The Rise To The Top Can Be A Slippery Slope

Author’s Note: The following post was originally written in May 2012, and has some references to the Herndon Monument Climb that year.  But, the overall premise and discussion about the symbolic nature of this event is timeless.  Enjoy reading this post, please comment, and please share on your various social-media platforms.  Thank you.

The Herndon Monument is a 21-feet tall obelisk-shaped monument erected in 1860 on the grounds of the U.S. Naval Academy (the “Yard”) to honor Commander William Lewis Herndon; a naval officer, explorer, and merchant captain.  Herndon went down with the mail steamer S.S. Central America in a storm off South Carolina in 1857, after making a gallant effort to save the ship and the lives of those aboard.  After realizing his forthcoming fate, Herndon left the quarterdeck long enough to don his full dress uniform, in which he returned to his post to meet a seaman’s death.  The quote on the monument’s inscription says, “Forgetful of self, in his death he added a new glory to the annals of the sea.”

The Herndon Monument is the site of the famous “plebes-no-more” ceremony; The plebe recognition ceremony known as the Herndon Climb.  A tradition that started in 1940, the Herndon Climb marks the official end of the plebe (first year students at the academy) year, and is an event where each participant works together to climb the monument to replace a plebe “dixie-cup hat” with a combination cover; the upper-class midshipman hat.  The Midshipman who replaces the dixie cup hat is traditionally given a pair of Admiral’s shoulder boards.  Although it has never been proven to be true, legend says that he or she will be the first of his or her class to make Flag Rank; the rank of admiral.

Annapolis Naval Academy freshmen make a human wall to climb the Herndon Monument which is covered with lard, on May 22, 2012 in Annapolis, Maryland. Each year the freshman class, known as 'Plebes,' climb the monument at the Naval Academy to retrieve the Plebian Sailor's hat and replace it with an officer's hat. The tradition is one step in marking the end of wearing freshman headgear and moving up to headgear more like a U.S. Naval officer. Photo: Mark Wilson, Getty Images / 2012 Getty ImagesThat sounds simple enough: be the first midshipman to climb to the top, retrieve the Plebian Sailor’s hat, and replace it with an officer’s hat.  But, there is one very interesting twist.  These midshipmen must climb the monument with about 50 pounds of lard spread around the entire monument.  This is not a sole effort.  Midshipmen do not take turns attempting to do this.  They do this working together as a team.  It is a human wall climb that embodies the leadership traits of discipline, teamwork, selflessness, couragedetermination and perseverance.  The event symbolizes the values and beliefs that the Naval Academy instills in its students.  This spectacle is meant to inspire the participants to perform selfless acts with tenacity in the face of adversity; adversity and challenges that they will have to endure and overcome as a naval officer in today’s (and tomorrow’s) Naval force.  A sort of right of passage, these midshipmen are one step closer to becoming an officer in the World’s greatest Navy and Marine Corps.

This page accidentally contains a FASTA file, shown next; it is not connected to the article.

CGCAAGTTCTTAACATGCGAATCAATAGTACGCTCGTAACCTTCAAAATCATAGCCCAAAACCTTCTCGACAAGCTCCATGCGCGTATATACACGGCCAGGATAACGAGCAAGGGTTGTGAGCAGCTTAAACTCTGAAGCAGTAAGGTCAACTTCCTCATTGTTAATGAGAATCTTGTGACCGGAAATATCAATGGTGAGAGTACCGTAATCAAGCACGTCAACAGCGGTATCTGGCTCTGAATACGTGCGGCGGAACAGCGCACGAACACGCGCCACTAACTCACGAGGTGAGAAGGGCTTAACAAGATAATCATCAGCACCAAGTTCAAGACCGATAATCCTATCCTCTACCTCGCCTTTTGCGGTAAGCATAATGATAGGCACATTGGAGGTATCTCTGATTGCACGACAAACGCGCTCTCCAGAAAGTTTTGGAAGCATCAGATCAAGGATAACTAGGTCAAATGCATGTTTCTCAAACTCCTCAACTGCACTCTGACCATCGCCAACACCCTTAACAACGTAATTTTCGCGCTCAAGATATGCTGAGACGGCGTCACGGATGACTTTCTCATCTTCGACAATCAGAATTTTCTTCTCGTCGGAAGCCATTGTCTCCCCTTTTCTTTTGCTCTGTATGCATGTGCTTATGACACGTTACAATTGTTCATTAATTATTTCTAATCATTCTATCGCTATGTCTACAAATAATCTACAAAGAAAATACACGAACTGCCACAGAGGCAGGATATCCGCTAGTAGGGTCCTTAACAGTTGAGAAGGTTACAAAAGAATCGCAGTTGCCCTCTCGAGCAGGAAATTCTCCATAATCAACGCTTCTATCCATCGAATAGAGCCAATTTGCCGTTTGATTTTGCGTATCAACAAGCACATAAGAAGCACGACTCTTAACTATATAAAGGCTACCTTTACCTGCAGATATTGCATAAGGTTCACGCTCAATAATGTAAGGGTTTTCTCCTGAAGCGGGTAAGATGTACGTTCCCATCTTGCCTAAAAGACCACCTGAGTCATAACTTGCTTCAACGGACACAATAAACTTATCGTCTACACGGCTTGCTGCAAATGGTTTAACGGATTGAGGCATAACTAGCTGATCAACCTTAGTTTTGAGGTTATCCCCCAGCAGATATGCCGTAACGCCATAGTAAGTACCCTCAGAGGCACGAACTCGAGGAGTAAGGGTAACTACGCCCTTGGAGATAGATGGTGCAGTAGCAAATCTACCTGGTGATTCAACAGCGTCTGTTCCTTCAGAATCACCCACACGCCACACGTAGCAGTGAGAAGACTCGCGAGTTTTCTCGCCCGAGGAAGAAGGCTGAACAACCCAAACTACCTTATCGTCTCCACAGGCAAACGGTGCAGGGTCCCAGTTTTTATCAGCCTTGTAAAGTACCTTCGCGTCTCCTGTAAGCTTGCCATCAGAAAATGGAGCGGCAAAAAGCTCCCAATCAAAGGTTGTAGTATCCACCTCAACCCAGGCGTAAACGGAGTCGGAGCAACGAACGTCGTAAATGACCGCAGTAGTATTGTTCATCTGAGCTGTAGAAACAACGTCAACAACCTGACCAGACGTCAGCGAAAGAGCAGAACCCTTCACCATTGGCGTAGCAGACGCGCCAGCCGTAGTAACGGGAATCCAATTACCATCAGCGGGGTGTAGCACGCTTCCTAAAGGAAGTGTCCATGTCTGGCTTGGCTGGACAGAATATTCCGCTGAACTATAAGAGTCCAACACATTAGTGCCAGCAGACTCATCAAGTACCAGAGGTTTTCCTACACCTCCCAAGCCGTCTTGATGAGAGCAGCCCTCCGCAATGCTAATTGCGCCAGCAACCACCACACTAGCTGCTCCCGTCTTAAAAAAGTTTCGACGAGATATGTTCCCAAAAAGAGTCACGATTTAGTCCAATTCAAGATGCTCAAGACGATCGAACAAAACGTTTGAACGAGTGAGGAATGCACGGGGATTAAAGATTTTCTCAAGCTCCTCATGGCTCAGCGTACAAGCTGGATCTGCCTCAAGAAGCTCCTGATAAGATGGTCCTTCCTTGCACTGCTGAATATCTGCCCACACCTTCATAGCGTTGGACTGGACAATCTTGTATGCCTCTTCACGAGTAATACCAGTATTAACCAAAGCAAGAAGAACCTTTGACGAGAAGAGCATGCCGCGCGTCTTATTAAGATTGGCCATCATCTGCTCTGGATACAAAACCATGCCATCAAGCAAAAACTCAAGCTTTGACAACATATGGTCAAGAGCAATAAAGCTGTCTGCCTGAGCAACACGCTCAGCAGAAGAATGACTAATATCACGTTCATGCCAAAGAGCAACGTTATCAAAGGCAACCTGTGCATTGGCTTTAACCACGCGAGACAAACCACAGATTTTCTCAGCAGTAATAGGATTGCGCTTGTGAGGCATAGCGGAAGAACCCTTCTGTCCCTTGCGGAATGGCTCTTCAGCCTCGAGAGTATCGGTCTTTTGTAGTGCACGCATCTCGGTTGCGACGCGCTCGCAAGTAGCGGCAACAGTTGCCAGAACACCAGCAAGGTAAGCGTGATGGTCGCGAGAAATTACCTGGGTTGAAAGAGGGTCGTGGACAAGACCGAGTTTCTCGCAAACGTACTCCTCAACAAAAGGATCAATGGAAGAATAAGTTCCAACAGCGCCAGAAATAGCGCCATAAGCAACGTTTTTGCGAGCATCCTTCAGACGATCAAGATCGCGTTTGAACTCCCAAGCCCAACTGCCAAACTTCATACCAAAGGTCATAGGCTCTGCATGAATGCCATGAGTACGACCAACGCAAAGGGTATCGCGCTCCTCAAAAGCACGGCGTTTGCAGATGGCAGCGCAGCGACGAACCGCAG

Yesterday was the Herndon Climb at the United States Naval Academy.  It took Midshipman 4th Class Andrew Craig, 19, of Tulsa, Okla., a little over two hours and 10 minutes to complete the task, with a little help from his shipmates.  The Naval Academy Parent Network‘s website describes the challenge this way:

Bodies turn red with beads of sweat dripping down the tower of people.  Agony shows on the faces of those at the bottom of the pyramid as they support upon their shoulders three or four tiers of muscular bodies.  As the crowd yells in anticipation, the class gets excited and “They’re gonna make it” is heard all around.  Crash.  The bodies collapse like dominoes.  Their greasy skin, stained with dirt, lard and sun make it extremely difficult to sustain any balance for a long period of time.*

I wanted to share with you the history and significance of this event, as it is not merely a spectacle of college lunacy, but an event tied directly to the ideals of strong leadership and teamwork that an officer in the United States Navy and Marine Corps embodies.  Below, please watch the two videos that illustrate the sights, sounds and emotion of this exciting, suspenseful and time-honored tradition.


Sources and Related Articles –

Commander William Lewis Herndon (1813 – 1857) – Accessed 23 May 2012 – The Historical Marker Database –

2012 Naval Academy Herndon Monument Climb: Andrew Craig Makes Greased Ascent – Posted 5/22/12 – Huff Post DC – – Accessed 23 May 2012 – The Huffington Post –

 The Charge of 1000 – The History and Traditions of the Herndon Monument Climb – Accessed 23 May 2012 – USNA-NET – The Naval Academy Parents Network –

Herndon Monument – Wikipedia – Updated 22 May 2012 – – Accessed 23 May 2012 – Wikipedia, The Free Encyclopedia –

Sights from the Annual Herndon Monument Climb – Navy Times Scoop Deck – Posted by Jacqueline Klimas – Posted May 22, 2012 – – Accessed 23 May 2012 – Military Times –

3 Responses to “The Rise To The Top Can Be A Slippery Slope”

  1. David Navarre Says:

    I saw the Class of 2008 climb Herndon. Simply an amazing sight and exactly as you characterize.


  2. I watched this event for five years in a row while stationed at Naval Hospital, Annapolis. Each year was more hilarious than the last. It was only superceded by pranks such as putting an airplane on top of a roof and other grand stunts. Great memories.


  3. […] background-position: 50% 0px ; background-color:#222222; background-repeat : no-repeat; } – Today, 7:19 […]


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